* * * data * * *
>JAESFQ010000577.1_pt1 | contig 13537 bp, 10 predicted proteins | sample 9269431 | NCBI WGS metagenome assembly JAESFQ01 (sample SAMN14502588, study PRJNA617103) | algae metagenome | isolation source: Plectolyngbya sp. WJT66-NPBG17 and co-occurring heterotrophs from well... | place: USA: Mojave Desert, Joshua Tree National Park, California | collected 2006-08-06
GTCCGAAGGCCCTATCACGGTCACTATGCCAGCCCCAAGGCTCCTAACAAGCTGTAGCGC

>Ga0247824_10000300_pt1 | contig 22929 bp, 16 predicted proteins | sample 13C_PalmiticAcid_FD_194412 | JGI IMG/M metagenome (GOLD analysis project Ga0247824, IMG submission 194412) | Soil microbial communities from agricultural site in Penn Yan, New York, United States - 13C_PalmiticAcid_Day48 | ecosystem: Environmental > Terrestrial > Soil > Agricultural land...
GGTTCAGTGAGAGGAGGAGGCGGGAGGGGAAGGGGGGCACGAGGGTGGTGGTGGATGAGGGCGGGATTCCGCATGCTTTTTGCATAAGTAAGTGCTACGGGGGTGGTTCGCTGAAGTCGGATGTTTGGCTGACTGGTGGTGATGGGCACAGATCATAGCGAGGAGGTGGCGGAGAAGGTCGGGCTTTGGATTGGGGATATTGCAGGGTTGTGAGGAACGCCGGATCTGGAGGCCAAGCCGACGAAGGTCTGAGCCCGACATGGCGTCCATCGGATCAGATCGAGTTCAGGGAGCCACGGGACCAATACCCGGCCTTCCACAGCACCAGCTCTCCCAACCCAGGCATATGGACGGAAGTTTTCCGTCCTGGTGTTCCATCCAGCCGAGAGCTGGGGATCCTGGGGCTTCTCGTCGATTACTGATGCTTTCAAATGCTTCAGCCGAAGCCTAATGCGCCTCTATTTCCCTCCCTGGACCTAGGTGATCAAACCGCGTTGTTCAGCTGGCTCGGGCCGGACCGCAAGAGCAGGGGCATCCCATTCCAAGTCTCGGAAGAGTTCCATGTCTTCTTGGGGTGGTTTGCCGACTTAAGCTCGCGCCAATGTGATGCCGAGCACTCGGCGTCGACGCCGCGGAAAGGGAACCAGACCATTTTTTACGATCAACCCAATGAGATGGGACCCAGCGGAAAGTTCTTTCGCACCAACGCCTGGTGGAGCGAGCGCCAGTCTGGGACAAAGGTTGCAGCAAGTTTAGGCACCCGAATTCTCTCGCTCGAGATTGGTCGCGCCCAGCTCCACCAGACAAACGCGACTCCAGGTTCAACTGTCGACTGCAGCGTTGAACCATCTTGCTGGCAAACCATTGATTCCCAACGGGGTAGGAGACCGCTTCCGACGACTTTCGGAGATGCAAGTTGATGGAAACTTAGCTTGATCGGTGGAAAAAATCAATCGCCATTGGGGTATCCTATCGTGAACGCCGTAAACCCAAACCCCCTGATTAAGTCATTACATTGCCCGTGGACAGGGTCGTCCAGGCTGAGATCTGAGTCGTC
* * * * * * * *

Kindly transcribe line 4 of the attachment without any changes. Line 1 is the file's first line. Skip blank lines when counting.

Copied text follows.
GGTTCAGTGAGAGGAGGAGGCGGGAGGGGAAGGGGGGCACGAGGGTGGTGGTGGATGAGGGCGGGATTCCGCATGCTTTTTGCATAAGTAAGTGCTACGGGGGTGGTTCGCTGAAGTCGGATGTTTGGCTGACTGGTGGTGATGGGCACAGATCATAGCGAGGAGGTGGCGGAGAAGGTCGGGCTTTGGATTGGGGATATTGCAGGGTTGTGAGGAACGCCGGATCTGGAGGCCAAGCCGACGAAGGTCTGAGCCCGACATGGCGTCCATCGGATCAGATCGAGTTCAGGGAGCCACGGGACCAATACCCGGCCTTCCACAGCACCAGCTCTCCCAACCCAGGCATATGGACGGAAGTTTTCCGTCCTGGTGTTCCATCCAGCCGAGAGCTGGGGATCCTGGGGCTTCTCGTCGATTACTGATGCTTTCAAATGCTTCAGCCGAAGCCTAATGCGCCTCTATTTCCCTCCCTGGACCTAGGTGATCAAACCGCGTTGTTCAGCTGGCTCGGGCCGGACCGCAAGAGCAGGGGCATCCCATTCCAAGTCTCGGAAGAGTTCCATGTCTTCTTGGGGTGGTTTGCCGACTTAAGCTCGCGCCAATGTGATGCCGAGCACTCGGCGTCGACGCCGCGGAAAGGGAACCAGACCATTTTTTACGATCAACCCAATGAGATGGGACCCAGCGGAAAGTTCTTTCGCACCAACGCCTGGTGGAGCGAGCGCCAGTCTGGGACAAAGGTTGCAGCAAGTTTAGGCACCCGAATTCTCTCGCTCGAGATTGGTCGCGCCCAGCTCCACCAGACAAACGCGACTCCAGGTTCAACTGTCGACTGCAGCGTTGAACCATCTTGCTGGCAAACCATTGATTCCCAACGGGGTAGGAGACCGCTTCCGACGACTTTCGGAGATGCAAGTTGATGGAAACTTAGCTTGATCGGTGGAAAAAATCAATCGCCATTGGGGTATCCTATCGTGAACGCCGTAAACCCAAACCCCCTGATTAAGTCATTACATTGCCCGTGGACAGGGTCGTCCAGGCTGAGATCTGAGTCGTC